Monday, December 25, 2006

Saturday, December 16, 2006

Discovered Stone Slab Proved to be Gate of Cambyses' Tomb

Source: Payvand's Iran News

By Maryam Tabeshian

A huge stone slab discovered accidentally last year was proved to have once been the entrance gate to the mausoleum of Cambyses II, son and successor of Cyrus the Great.

Tehran, 13 December 2006 (CHN) -- Agricultural activities by local farmers near the world heritage site of Pasargadae last year resulted in the accidental discovery of a big stone slab bearing some carvings typical of Pasargadae monuments. The discovered slab was recently proved by archeologists to have been the entrance gate to the mausoleum of Cambyses II, son and successor of Cyrus the Great, founder of the Achameneid Empire (550-330 BC).

"A huge stone slab measuring 1.60 meters in height comprised of 5 broken pieces was discovered last March by farmers at a distance of 100 meters from Tall-e Takht and was immediately transferred to Parse-Pasargadae Research Center to be studied by archeologists," said Afshin Yazdani, archeologist of Parse-Pasargadae Research Center.

Tall-e Takht or 'throne hill' is a citadel located at the heart of Pasargadae historical complex, the first dynastic capital of the Achaemenid Empire, founded by Cyrus the Great, in Fars province. Remains of an unfinished tomb denoted to Achaemenid King Cambyses II can be seen close to Tall-e Takht, from which only a wall has survived the ravage of time.

Based on studies by British archeologist David Stronach, the Tomb, also known as Zendan-e Soleiman/Eskandar (Solomon/Alexander Prison), originally consisted of an almost square, 4-meter-high tower in which a solitary, raised room was approached by a projecting monumental stone staircase. It resembles the Achaemenid era monument of Zoroaster's Kaba in Naqsh-e Rostam historical site

According to Yazdani, the stones used in the gate of Cambyses' tomb are very similar to a stone slab discovered 50 years ago by archeologists. At the time, Stronach proposed a theory that the stone belonged to the mausoleum of Cambyses and drew a sketch of the original gate which he believed to have had two leaves, each comprising of 6 rectangular frames. He also drew 3 flowers each having 12 petals on the top and bottom of each frame.

"As Stronach himself was uncertain about his own drawing of the gate, recent discovery of the gate proves his theory wrong. Based on the new studies, it became known that the entrance gate of what is called Tomb of Cambyses was made of two stone leaves each having a 35 by 59 cm frame with three 12-petaled flowers on the top and bottom," explained Yazdani, adding that the height of each door leaf was found to be 1.75 meters - that is 8 centimeters shorter than the height of the wall. Archeologists believe that the gate was made shorter on purpose to allow circulation of air in and out of the mausoleum.

According to the inscriptions of Bisotun historic site, the mausoleum of Cambyses was destroyed by the Mongol invader Geomat who disguised himself as Bardia, King Cambyses' brother and came to power shortly after Cambyses' assassination and razed down Achaemenid temples. Achaemenid King Darius the Great clearly accounts in Bisotun inscription that he restored the Achaemenid temples after murdering Geomat. "Evidence left on the stone gate very well confirms that it was restored during the early days of Darius the Great's reign," added Yazdani.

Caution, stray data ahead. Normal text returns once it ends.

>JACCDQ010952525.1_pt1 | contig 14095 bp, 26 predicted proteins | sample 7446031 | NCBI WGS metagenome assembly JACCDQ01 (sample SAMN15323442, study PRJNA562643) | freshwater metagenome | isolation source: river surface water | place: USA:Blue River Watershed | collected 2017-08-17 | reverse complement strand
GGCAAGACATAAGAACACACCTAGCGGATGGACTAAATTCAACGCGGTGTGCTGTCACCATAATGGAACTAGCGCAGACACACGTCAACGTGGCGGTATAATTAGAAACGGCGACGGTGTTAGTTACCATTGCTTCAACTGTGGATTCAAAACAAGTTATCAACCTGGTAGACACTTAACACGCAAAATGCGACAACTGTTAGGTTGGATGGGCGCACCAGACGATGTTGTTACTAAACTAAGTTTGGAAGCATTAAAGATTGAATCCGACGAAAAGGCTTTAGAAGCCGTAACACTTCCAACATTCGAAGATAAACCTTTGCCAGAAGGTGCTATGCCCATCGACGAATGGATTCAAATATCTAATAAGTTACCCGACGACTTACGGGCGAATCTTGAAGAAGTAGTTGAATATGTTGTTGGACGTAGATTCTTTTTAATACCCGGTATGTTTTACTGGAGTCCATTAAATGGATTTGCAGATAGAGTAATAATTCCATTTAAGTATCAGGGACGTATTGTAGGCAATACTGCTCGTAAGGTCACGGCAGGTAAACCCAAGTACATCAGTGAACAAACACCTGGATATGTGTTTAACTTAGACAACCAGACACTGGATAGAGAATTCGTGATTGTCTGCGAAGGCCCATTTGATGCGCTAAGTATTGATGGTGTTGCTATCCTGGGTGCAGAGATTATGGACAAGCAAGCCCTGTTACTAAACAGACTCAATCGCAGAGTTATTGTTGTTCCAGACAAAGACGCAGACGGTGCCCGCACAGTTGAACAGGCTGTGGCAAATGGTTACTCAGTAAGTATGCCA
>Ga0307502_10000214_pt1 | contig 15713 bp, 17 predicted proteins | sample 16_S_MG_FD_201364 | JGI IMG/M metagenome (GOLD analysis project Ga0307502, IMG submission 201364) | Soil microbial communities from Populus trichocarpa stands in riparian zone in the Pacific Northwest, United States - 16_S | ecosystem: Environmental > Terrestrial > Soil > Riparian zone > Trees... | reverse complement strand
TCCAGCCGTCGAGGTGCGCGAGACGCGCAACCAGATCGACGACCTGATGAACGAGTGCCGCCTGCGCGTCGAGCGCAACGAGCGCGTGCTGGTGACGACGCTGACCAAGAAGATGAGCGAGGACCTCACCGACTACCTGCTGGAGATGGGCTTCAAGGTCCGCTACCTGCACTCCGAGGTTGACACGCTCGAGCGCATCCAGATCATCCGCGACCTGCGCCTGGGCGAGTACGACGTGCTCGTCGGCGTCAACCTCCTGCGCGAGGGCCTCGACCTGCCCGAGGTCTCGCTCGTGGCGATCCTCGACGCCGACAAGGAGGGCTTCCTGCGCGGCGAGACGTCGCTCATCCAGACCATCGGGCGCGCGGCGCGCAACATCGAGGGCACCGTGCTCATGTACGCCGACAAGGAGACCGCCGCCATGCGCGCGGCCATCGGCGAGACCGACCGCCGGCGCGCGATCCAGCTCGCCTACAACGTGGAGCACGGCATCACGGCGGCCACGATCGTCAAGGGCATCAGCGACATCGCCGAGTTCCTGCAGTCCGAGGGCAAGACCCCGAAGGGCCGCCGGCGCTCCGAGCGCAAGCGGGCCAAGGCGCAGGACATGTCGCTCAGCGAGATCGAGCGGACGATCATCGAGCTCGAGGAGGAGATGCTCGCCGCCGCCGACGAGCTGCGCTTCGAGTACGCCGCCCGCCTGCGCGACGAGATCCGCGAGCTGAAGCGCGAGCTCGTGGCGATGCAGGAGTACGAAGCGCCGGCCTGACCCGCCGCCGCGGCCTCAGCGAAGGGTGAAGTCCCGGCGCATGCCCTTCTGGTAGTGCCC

According to Yazdani, the new findings together with the fact that a similar structure to the mausoleum of Cambyses, Zoroaster's Kaba, was built also by Darius the Great at Naqsh-e Rostam, proved that it was a temple whereas it had previously been variously regarded as either a tomb, or a fire temple, or a depository.

Cambyses was the son and successor of Cyrus the Great who ruled the Persian Empire from the death of his father in 530 BC to his own death in Ecbatane (Syria) eight years later.

During his reign, Cambyses continued the politic of expansion started by his father. First, he took part with his father to the conquest of Babylonia and was named King of Babylon after he captured the city in 539. After rising to the throne, he invaded Egypt in 525 BC, putting an end to the 26th Dynasty of the Pharaohs and beginning a period of Persian rule that covered much of the next two centuries.

Cambyses later personally led a force up the Nile to conquer Ethiopia, but after annexing the north of the country, he ran short of supplies and had to return.

While on his way back from Egypt with his army in 522 BC, Cambyses was assassinated upon order of one of his brothers, Smerdis, which he himself tried to have assassinated. At his death, after a short period during which Smerdis assumed the leadership, more palace struggles led to the rise to the throne of Darius the Great, whose task was to organize such a vast empire.

The mausoleum of the son and successor of Cyrus the Great, Persian King Cambyses II, was also registered with other ancient monuments of Pasargadae historic complex in UNESCO's list or World Heritage List in 1979.

Pope asked to return Greek artifact

Source: IOL

Vatican City - Greece's top religious leader asked Pope Benedict on Thursday to return a piece of the Parthenon in the Vatican Museums, Greek officials said.

Christodoulos, Orthodox archbishop of Athens and of all Greece, made the request during a visit when he and the Pope signed a joint declaration on issues of common concern, such as the defence of life.

According to spokespersons for Christodoulos, the Pope was a bit perplexed by the request, perhaps not knowing that the vast museums he technically owns as sovereign of Vatican City have a fragment of the 5th century BC structure.

He said he would consider the request, they said.

Greece has been campaigning for decades to get back all pieces of the Parthenon held in museums and private collections around the world. The
2 500-year-old Acropolis monument is seen as the epitome of the Golden Age of Athens.